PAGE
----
Twenty years ago, if you mentioned spam and phishing in the same sentence, one would assume you were enjoying some time on the lake and a sandwich made from canned meat. In today’s IT world, those words have much more menacing meanings (although the canned meat version of Spam still brings back horrible memories).

While most of us know to quickly delete any email from a Saudi price wishing to give us his vast inheritance, hackers and IT criminals have become much savvier and determined in their intent to steal our identities and financial information. While these people may be evil, they are not stupid and it’s important that you and your employees are able to identify the differences between spam, phishing and spear phishing. 

Spam is any sort of mass-delivered unsolicited email, usually from someone trying to get you to buy something or give them money. It usually has to do with money, although spam can also be political or social engineering. Spam doesn’t care if there is no followup. Extremely low click rates are expected for them, and sometimes they have no links at all. There is usually nothing malicious in a link or in the email. Spammers often believe you want to buy their services if you only were aware of them. Examples that you’ve probably received include scams about travel, lotteries, or a guaranteed bank loan or credit card.

Phishing is a mass-delivered email from someone pretending to be someone they are not, usually trying to get you to send money, or give away your credentials or other sensitive information. Phishing emails usually come with a malicious payload or a malicious link, but they can come with links to otherwise clean websites that are pretending to be something they are not, such as a company login screen.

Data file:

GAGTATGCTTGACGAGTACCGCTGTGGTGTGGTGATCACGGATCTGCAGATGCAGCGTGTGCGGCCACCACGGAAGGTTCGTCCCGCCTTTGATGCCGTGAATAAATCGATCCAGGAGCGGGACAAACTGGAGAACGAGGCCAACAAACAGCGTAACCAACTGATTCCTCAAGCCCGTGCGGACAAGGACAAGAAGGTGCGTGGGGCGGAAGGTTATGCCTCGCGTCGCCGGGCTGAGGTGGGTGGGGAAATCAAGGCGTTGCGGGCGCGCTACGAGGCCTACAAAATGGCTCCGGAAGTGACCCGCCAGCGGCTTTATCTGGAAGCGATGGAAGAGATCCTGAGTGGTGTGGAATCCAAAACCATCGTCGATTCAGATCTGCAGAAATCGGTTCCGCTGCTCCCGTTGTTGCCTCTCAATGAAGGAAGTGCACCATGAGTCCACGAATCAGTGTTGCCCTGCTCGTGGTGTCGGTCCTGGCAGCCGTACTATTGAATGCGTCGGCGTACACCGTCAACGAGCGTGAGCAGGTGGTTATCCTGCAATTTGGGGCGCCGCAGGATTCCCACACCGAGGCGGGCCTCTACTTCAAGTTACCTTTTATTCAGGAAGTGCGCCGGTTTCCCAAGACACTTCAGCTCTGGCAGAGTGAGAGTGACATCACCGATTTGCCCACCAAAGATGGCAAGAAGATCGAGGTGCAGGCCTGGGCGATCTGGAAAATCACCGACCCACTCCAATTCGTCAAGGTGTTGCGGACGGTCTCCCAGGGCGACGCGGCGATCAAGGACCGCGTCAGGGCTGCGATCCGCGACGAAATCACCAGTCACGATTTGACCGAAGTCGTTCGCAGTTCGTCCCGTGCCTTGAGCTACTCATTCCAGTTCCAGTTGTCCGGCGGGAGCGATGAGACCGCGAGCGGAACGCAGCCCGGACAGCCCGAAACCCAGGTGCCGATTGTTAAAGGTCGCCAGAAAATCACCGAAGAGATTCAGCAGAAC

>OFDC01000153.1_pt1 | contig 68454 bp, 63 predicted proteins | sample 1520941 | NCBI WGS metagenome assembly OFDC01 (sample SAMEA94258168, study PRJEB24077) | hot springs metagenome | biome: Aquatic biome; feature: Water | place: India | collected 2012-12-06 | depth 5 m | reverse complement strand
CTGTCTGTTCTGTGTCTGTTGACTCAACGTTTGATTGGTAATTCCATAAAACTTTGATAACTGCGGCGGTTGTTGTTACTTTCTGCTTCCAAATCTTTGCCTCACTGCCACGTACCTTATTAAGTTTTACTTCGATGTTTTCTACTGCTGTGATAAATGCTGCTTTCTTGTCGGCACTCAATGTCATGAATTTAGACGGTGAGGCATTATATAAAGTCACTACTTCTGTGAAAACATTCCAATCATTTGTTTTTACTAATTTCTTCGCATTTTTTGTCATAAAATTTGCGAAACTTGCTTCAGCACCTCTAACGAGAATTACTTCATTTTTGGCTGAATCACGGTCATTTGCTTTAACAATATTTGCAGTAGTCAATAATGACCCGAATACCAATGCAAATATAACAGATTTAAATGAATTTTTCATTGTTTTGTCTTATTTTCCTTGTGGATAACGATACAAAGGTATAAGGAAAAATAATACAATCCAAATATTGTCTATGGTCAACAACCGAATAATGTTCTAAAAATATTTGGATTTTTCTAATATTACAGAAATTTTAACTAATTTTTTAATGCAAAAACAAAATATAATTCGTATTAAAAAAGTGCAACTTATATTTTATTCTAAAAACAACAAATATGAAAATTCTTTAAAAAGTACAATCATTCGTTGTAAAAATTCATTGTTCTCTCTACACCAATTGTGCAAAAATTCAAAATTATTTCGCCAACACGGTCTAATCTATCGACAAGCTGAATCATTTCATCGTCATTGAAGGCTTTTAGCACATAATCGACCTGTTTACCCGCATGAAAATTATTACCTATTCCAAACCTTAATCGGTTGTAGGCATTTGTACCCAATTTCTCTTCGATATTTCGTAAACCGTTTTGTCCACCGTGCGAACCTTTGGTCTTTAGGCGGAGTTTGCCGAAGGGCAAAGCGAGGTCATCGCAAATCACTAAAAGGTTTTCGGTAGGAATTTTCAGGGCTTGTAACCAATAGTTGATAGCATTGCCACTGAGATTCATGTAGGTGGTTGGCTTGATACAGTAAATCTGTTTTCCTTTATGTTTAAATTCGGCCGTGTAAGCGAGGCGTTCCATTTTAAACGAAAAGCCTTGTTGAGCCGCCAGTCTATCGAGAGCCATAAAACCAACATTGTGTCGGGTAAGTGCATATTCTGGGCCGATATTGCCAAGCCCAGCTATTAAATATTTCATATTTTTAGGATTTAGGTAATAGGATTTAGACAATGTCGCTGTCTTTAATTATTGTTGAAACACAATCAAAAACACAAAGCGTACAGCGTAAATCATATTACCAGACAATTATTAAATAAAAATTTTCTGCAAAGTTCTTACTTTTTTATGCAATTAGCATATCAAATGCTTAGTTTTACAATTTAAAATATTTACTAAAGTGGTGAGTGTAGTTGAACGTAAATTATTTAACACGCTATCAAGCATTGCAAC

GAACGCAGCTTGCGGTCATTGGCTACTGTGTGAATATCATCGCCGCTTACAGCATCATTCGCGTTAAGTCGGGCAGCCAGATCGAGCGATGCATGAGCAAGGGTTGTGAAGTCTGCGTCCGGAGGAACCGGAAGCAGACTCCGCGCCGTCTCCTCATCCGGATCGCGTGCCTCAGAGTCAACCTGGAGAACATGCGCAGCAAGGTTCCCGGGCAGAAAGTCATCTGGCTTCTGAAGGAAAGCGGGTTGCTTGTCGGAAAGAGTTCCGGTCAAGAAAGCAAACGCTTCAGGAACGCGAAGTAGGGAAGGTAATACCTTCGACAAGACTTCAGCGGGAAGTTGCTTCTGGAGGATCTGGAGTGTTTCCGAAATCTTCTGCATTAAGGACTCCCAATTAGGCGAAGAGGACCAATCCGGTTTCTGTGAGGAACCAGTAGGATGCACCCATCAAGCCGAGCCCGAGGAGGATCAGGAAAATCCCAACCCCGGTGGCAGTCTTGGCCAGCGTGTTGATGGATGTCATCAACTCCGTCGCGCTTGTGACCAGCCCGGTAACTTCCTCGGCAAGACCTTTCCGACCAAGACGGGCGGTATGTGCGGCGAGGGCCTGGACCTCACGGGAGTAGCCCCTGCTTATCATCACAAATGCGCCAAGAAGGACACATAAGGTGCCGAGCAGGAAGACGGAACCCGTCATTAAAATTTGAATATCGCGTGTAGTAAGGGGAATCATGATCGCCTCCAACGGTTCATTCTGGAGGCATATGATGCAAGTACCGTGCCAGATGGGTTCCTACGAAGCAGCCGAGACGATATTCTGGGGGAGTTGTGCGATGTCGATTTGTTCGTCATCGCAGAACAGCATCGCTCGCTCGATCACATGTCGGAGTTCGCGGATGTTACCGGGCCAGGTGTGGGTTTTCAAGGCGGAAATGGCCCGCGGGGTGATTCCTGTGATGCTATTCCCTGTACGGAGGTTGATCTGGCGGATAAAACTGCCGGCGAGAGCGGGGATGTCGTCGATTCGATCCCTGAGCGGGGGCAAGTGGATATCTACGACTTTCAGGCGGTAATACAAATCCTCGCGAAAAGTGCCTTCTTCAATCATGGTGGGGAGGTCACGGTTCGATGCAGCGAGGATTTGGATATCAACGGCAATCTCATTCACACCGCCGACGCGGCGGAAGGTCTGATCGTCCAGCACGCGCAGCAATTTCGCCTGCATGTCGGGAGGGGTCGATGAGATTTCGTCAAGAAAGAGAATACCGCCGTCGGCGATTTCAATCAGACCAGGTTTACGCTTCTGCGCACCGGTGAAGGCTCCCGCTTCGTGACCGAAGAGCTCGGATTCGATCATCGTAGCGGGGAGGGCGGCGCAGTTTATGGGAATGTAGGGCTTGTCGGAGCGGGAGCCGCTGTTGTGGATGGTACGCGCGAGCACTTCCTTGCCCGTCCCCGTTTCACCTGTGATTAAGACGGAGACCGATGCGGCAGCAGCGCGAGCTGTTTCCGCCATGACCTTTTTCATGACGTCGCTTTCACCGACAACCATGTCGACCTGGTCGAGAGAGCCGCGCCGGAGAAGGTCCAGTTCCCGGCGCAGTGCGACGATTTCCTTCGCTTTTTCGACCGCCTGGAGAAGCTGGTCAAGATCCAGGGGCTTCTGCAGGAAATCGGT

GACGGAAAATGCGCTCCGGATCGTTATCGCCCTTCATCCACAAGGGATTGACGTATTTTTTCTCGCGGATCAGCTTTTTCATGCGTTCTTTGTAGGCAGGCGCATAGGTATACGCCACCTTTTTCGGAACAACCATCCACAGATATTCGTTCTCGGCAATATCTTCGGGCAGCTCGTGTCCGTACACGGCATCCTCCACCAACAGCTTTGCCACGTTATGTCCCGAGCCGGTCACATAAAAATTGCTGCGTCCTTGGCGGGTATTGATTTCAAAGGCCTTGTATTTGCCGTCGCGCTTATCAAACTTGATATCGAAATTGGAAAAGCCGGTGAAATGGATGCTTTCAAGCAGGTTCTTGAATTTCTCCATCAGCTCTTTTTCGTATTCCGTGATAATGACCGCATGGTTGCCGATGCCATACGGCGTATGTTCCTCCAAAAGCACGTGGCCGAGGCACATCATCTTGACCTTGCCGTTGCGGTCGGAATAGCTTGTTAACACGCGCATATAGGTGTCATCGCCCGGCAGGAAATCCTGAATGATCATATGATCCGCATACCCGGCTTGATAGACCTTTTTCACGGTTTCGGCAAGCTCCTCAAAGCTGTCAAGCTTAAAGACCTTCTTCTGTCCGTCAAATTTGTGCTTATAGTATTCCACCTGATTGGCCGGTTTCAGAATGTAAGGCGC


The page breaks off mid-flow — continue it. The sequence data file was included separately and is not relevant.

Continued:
Spear phishing is an email sent to one specific person, tailored and targeted specifically to that person, trying to get you to send money, give away credentials, or other sensitive information. Malicious payloads and links, when included, are unique, and as such are often undetectable by normal filtering measures and traditional AV. The success rate of spear phishing is dependent on the skill of the attacker and the amount of research they put into the attack, as well as the ability of the recipient to recognize malicious intent. CEOs and other top executives are often the targets of spear phishing because they don’t always participate in security awareness training, as may be required for their employees. To prevent the risk of CEO fraud, all company personnel should undergo ongoing security awareness training.

The difference between phishing and spam is a fine line that has to do with the intent of the sender. If the sender wants you to buy their service to fix your company website, you may find that to be worth close to zero value, but the sender does expect to provide value for your money. That’s spam. However if when you click the link it asks for the credentials for your website in order to help fix you, that’s a phish.

Unfortunately we can’t always know which it is until we start down the process, but hopefully, we’d never start down the process of something with close to zero value. Clicking a link can provide telemetry to the sender, making you the target of future attacks because, even if you didn’t follow through this time, they know you are willing to click and that there may be a real person behind the email address.

Chi is proud to partner with the industry’s leading security providers including Barracuda, CrowdStrike, Cylance, IronScales, Mimecast and Palo Alto. Contact us today to determine which security solution is best for your organization.